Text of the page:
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Declaration-Signer Stephen Hopkins and Former Rival Samuel Ward, Both Representatives of Rhode Island in the Continental Congress, Sign a Joint Letter Twice
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“Mr. [Henry?]Wards Sentiments & Conduct relative to the Slave Trade are so universally known that it is unnecessary to say anything on that head…. We have therefore no Time to loose but ought to improve every moment in making all possible Preparations for the Defence of the Colonies in general”

This letter from Rhode Island’s delegates to the Second Continental Congress may have been directed to Acting Governor or Governor Nicholas Cooke in late 1775 or early 1776. It discusses the needs of the colonies to defend themselves against British incursions and criticizes a Rhode Islander who refused to support the Revolution.

The shakiness of Hopkins’s signatures is apparent. When he signed the Declaration of Independence, Hopkins said, “My hand trembles, but my heart does not.”

STEPHEN HOPKINS and SAMUEL WARD. Fragment of Letter Signed twice by each, to [Rhode Island Governor Nicholas Cooke?], n.d. (ca. October 1775-March 1776), n.p. 2 pp., 7.75 x 12.75 in.

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Complete Transcript
Have the good of his Country so little at Heart as not only to decline entering into her Service but to violate her most sacred Resolutions and endeavor to fix a Stigma on the Colony which gave him Birth & hath always afforded him Protection:[1] Mr. Wards Sentiments & Conduct relative to the Slave Trade are so universally known that it is unnecessary to say anything on that head.[2]

            With Regard to the Prices of West India Goods, the Intention of the Resolve of the last Congress that Goods should be sold at the same Rates as they had been for a year preceeding meant nothing more than that the Importers of them should sell them at the same Profits as they had done & not make unreasonable advantages of the Scarcity of those Articles.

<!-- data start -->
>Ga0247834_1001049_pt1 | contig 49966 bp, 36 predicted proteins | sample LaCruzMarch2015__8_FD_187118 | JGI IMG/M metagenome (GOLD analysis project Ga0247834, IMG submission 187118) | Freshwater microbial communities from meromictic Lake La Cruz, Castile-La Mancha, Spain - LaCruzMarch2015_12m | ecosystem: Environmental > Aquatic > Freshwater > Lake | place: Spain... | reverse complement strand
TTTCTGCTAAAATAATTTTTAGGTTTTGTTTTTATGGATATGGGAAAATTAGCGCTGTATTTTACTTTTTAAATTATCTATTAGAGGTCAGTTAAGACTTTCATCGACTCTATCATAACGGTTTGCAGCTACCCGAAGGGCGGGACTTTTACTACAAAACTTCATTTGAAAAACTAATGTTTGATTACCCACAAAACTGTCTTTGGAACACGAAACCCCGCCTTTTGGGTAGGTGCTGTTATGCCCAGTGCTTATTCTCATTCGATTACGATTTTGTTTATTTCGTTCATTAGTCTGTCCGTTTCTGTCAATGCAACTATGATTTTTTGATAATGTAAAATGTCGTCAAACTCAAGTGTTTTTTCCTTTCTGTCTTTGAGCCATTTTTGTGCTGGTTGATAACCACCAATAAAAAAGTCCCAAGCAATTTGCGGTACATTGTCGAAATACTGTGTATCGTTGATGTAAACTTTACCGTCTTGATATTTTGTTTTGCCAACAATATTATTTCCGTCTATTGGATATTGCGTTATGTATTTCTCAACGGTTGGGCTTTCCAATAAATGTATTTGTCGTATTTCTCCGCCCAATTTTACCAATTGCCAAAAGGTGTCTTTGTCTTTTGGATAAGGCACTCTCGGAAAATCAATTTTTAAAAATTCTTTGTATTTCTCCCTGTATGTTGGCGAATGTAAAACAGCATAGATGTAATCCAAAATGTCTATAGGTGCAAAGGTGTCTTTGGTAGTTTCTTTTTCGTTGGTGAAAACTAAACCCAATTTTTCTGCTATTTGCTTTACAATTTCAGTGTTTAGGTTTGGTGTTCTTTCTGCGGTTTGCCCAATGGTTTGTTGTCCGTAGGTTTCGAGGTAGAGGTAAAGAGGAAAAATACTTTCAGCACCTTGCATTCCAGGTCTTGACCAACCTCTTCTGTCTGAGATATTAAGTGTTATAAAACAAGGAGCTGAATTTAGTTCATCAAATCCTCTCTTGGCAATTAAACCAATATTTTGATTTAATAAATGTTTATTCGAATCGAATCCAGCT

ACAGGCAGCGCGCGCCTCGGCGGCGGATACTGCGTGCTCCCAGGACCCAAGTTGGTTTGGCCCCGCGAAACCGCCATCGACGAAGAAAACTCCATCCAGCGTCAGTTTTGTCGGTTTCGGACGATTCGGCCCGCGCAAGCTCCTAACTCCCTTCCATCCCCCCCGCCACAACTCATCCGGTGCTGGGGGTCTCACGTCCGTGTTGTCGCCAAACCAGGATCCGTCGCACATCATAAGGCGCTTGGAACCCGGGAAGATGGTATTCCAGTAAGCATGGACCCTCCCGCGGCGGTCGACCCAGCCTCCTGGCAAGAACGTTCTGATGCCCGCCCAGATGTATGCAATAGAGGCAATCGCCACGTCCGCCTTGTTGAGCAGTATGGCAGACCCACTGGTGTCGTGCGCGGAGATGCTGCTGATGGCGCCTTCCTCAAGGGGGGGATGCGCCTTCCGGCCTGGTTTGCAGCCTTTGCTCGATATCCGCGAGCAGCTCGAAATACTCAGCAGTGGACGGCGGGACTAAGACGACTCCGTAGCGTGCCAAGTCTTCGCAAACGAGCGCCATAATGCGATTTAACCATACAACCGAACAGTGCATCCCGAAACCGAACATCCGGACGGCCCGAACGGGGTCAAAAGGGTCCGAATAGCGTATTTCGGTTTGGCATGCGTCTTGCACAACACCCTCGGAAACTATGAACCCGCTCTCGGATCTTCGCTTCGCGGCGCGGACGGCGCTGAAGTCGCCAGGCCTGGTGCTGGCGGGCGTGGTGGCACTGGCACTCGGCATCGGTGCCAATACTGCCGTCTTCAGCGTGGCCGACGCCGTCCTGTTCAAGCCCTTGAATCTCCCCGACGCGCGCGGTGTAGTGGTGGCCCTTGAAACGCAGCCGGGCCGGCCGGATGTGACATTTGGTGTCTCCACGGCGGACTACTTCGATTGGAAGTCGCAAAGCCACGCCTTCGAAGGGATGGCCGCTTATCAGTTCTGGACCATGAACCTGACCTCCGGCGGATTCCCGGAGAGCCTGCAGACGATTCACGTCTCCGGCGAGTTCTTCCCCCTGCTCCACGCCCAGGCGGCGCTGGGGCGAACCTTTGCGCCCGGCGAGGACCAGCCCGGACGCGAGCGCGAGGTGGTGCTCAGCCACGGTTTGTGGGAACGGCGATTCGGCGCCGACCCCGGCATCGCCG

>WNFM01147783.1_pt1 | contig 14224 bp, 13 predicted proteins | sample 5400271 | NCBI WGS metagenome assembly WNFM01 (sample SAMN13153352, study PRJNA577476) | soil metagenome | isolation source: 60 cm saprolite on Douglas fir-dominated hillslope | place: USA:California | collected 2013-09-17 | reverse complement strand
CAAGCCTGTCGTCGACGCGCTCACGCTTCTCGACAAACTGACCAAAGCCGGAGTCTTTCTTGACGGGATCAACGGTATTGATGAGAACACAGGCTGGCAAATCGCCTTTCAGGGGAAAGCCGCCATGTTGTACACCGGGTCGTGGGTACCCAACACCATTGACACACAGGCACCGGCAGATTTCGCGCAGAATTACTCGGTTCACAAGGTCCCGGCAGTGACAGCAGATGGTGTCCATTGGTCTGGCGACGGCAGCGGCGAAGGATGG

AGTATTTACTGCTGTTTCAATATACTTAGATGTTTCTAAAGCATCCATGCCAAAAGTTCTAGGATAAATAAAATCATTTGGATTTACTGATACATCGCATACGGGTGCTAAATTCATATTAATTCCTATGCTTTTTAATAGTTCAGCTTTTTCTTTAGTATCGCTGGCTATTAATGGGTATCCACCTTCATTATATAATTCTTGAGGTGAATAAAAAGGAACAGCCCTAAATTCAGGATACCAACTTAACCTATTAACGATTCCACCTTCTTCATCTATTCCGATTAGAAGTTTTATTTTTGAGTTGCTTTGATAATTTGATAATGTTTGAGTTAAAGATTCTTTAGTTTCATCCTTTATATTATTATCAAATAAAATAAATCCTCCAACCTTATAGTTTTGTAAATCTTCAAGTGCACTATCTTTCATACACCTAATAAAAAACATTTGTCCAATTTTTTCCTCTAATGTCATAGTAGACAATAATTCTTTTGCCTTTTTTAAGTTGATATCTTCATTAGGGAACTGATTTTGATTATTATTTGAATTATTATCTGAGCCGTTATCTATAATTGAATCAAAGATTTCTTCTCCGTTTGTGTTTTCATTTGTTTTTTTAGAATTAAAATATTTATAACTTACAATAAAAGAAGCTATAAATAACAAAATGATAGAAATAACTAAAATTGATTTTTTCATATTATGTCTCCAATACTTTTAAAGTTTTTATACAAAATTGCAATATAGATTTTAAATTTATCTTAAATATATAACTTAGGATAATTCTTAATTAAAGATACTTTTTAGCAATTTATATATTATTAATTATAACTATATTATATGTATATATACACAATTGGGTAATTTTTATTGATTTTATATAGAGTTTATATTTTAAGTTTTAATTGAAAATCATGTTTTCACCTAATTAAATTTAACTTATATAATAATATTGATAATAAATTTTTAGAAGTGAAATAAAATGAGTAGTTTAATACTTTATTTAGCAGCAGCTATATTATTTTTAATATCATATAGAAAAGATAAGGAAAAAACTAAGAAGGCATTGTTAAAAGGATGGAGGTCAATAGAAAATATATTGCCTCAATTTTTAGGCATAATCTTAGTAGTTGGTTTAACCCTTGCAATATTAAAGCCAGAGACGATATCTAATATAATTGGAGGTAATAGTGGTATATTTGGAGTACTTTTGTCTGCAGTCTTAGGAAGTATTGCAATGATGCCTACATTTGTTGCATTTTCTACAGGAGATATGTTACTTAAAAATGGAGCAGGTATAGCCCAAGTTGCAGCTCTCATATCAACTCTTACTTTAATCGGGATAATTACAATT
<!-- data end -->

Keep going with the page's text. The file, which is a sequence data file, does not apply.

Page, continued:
The Comee will give you all the news we have here  We shall therefore only add that every thing confirms the Opinion we some time since wrote You that our Enemies will make their greatest possible Efforts against us early in the Spring: We have therefore no Time to loose but ought to improve every moment in making all possible Preparations for the Defence of the Colonies in general <2> and for our own immediate Defence in particular  We doubt not but that every proper measure for those important Purposes will be adopted and we shall be happy in doing everything within our Sphere for the Safety and Interest of the Colony

            We are with very great Regard / Sir / Your most obedient / and very humble Servants

                                                                        Step Hopkins

                                                                        Sam: Ward


            Being obliged to attend Congress much longer than was expected when the colony empowered us to receive two hundred Dollars each out of the money due from the Continen[t?]to the Colony  We were under a necessity of receiving four hundred Dollars each  We doubt not but it will be agreable & desire that we may be respectively charged with that Sum

400 Dollars each

                                                                        Step Hopkins

                                                                        Sam: Ward